Thoughts on the “value” of artwork.

Having grown up in a household where there was always just enough but never any extra & also having to put myself through college and THEN still start over from scratch a few years back I am keenly aware of where my money goes. Debt scares the heck out of me & I constantly scrap to live within my means and still make sure all the bills are paid & my girls are provided for.

With that said – I also understand that sometimes, so long as needs don’t suffer, you still need to find a way to spend a little on your soul. I understand that the “cost” of an item and the “value” of an item are different things. And, even more critically, that this cost/value relationship varies from person to person.

So with this background in my head I found myself immersed in much discussion about this the Mid-OH Con. I know that one thing that Jeff appreciated about me on this trip was my utter randomness. It didn’t take much to make me happy – I just found contentment in whatever we were doing.

But it’s that same randomness that drove him crazy when it came to my buying habits that weekend. I left the hotel that day thinking I must have a skewed view of what is valuable. Thankfully, a little time, a little perspective & finally laying my hands on a piece of artwork I loved convinced me otherwise.

Here’s how it happened:

I had small goals for our trip: 1. Meet John Byrne & have him sign my She-Hulk #1 (a wonderful series with clever, funny writing. Read it if you like genre deconstruction humor like I do). 2. Meet Jeff Smith & have him sign, Oh, something for the kids– I brought a couple things, I hadn’t made up my mind yet, and – 3. Have fun!

I quickly learned I was in little league with goals like that. I saw some people around me getting a dozen or more things signed – and not like a fan would as a memento, but clearly with designs on how valuable it would make the items. I heard over & over discussions of which sketches to buy that would probably be worth the most later.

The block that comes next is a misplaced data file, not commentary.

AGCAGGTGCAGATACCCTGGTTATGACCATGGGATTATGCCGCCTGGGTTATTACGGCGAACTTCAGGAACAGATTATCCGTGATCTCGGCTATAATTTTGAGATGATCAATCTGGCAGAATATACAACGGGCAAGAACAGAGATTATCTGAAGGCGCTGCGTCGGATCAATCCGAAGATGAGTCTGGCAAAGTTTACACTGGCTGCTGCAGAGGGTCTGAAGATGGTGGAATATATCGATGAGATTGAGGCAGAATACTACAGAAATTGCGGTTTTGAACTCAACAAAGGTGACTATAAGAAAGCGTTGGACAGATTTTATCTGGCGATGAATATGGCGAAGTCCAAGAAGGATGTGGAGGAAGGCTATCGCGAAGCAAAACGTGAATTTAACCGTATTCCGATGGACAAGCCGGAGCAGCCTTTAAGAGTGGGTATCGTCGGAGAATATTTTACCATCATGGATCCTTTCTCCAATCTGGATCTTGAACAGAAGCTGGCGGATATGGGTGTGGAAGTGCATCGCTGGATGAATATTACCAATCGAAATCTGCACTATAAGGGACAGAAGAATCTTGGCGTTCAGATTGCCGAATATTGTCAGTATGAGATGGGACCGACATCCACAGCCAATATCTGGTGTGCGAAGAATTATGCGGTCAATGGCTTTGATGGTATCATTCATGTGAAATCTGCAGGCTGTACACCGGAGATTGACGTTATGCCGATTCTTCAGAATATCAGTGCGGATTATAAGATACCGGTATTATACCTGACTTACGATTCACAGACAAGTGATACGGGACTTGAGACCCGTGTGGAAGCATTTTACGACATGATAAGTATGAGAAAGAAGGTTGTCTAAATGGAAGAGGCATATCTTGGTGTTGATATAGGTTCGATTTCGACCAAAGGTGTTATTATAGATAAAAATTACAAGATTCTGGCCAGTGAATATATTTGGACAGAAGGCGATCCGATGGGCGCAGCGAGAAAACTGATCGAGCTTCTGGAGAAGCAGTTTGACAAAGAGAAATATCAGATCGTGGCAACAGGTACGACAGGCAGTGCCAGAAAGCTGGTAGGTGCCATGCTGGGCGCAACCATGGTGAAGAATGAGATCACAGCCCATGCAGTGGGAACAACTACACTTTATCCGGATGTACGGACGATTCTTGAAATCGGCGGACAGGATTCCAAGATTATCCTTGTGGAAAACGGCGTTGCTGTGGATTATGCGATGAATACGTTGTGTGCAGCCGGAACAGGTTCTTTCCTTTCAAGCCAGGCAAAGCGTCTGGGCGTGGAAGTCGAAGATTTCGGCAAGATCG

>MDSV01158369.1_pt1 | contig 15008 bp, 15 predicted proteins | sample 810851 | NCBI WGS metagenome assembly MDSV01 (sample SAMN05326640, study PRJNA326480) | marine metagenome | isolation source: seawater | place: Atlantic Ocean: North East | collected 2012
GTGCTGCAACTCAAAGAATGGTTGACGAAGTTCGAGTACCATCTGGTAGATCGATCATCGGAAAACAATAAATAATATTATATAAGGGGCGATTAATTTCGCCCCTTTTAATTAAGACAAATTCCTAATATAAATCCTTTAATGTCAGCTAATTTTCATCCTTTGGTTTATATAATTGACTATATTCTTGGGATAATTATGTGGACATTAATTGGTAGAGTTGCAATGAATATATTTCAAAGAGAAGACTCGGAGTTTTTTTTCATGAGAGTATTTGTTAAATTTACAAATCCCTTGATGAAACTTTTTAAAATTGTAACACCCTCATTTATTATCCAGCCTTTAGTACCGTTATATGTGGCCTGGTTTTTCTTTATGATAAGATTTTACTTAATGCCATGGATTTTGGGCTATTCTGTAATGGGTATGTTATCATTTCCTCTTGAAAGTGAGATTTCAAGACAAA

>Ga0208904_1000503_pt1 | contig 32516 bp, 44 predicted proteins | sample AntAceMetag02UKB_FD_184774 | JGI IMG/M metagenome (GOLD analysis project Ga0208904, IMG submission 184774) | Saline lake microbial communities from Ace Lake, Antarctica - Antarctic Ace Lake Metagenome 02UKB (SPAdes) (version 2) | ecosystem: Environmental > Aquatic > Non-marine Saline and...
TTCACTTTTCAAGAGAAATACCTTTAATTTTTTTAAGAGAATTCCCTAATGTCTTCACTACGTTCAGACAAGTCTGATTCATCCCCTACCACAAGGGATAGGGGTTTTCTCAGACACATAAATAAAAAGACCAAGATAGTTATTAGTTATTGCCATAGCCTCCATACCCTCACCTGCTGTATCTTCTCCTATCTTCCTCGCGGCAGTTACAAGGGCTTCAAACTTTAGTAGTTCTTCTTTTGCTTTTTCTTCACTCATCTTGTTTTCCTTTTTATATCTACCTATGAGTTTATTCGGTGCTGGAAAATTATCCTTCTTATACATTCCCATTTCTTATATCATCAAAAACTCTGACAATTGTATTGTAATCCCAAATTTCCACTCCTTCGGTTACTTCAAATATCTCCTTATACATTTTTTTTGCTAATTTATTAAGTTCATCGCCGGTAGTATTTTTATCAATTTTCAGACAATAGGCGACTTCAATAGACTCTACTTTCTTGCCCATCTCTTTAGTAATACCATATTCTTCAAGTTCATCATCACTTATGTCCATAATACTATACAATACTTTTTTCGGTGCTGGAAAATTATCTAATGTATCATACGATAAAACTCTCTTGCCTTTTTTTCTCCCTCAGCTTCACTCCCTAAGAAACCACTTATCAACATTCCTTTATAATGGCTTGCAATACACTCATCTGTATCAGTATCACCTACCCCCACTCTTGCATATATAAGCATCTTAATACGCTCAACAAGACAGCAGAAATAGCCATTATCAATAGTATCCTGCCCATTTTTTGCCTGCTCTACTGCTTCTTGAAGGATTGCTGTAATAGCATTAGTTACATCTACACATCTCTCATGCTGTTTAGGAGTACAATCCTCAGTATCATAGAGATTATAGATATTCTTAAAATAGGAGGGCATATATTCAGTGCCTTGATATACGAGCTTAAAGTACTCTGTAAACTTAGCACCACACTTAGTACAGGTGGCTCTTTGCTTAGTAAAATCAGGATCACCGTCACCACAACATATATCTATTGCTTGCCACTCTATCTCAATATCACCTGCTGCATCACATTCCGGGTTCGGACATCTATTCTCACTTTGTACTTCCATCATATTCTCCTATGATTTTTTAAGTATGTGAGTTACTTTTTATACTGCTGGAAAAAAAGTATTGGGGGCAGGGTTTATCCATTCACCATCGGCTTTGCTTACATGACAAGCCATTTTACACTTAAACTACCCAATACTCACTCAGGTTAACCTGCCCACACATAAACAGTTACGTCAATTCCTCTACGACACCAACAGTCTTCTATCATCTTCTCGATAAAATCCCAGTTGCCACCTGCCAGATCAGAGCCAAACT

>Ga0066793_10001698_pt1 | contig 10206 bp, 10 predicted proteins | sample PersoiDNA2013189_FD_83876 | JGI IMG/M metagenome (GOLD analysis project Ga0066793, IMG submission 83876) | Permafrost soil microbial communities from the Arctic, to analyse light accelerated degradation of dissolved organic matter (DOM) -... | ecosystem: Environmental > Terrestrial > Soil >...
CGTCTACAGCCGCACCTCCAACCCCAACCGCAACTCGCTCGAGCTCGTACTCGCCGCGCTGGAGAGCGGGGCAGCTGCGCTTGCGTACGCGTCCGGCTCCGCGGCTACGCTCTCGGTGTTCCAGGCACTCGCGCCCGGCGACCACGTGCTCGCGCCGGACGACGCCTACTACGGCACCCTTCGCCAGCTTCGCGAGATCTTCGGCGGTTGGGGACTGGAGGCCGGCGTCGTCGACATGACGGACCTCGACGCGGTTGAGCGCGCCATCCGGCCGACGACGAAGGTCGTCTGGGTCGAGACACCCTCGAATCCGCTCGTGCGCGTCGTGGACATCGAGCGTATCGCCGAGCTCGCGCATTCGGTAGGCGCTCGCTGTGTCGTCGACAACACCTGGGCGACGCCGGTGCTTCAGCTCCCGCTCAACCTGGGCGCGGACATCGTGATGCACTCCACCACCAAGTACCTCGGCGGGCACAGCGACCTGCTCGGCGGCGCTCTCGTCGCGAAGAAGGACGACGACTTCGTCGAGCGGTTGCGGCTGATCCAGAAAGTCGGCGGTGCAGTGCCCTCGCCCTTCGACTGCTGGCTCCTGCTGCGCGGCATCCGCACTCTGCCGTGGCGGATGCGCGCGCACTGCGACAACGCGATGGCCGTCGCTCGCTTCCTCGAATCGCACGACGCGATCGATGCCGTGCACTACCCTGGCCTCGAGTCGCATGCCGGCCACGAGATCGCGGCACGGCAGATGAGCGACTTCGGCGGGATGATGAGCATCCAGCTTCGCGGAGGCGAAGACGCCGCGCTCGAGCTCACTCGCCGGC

Don’t get me wrong, I’m no saint – I sure I have as many mercenary, materialistic thoughts as anyone else. But when it comes to art & other creative work, it kind of spoils the fun for me. Undeterred though, I was having too much fun so I just let it all roll off of me – it didn’t affect me, I didn’t care.

Ah, but then I fell in love.

On Sunday, at the very back of Stuart Sayger’s book I found THE coolest picture of my man Wolverine. I’d been toying with the idea of a Wolverine pic all weekend, but everything – though done in each artist’s unique style – was so much the same. This was truly different – the black & white, the texture, all the little details. This wasn’t just an image – it captured an idea. I could not stop thinking about it as we continued walking around.

Finally, though low on cash, I decided to see if I could cover the balance with a check – this picture needed to come home with me. My mistake was announcing this in a group. OMIGOSH! The lecturing did not stop. I should think of what else I could get with that $100. If I was going to spend that much I should really think about something, maybe by a name artist that might be worth something someday. And the big – I was making an emotional rather than a logical decision. As tired as I was by then I was easy to wear down & I went home empty handed.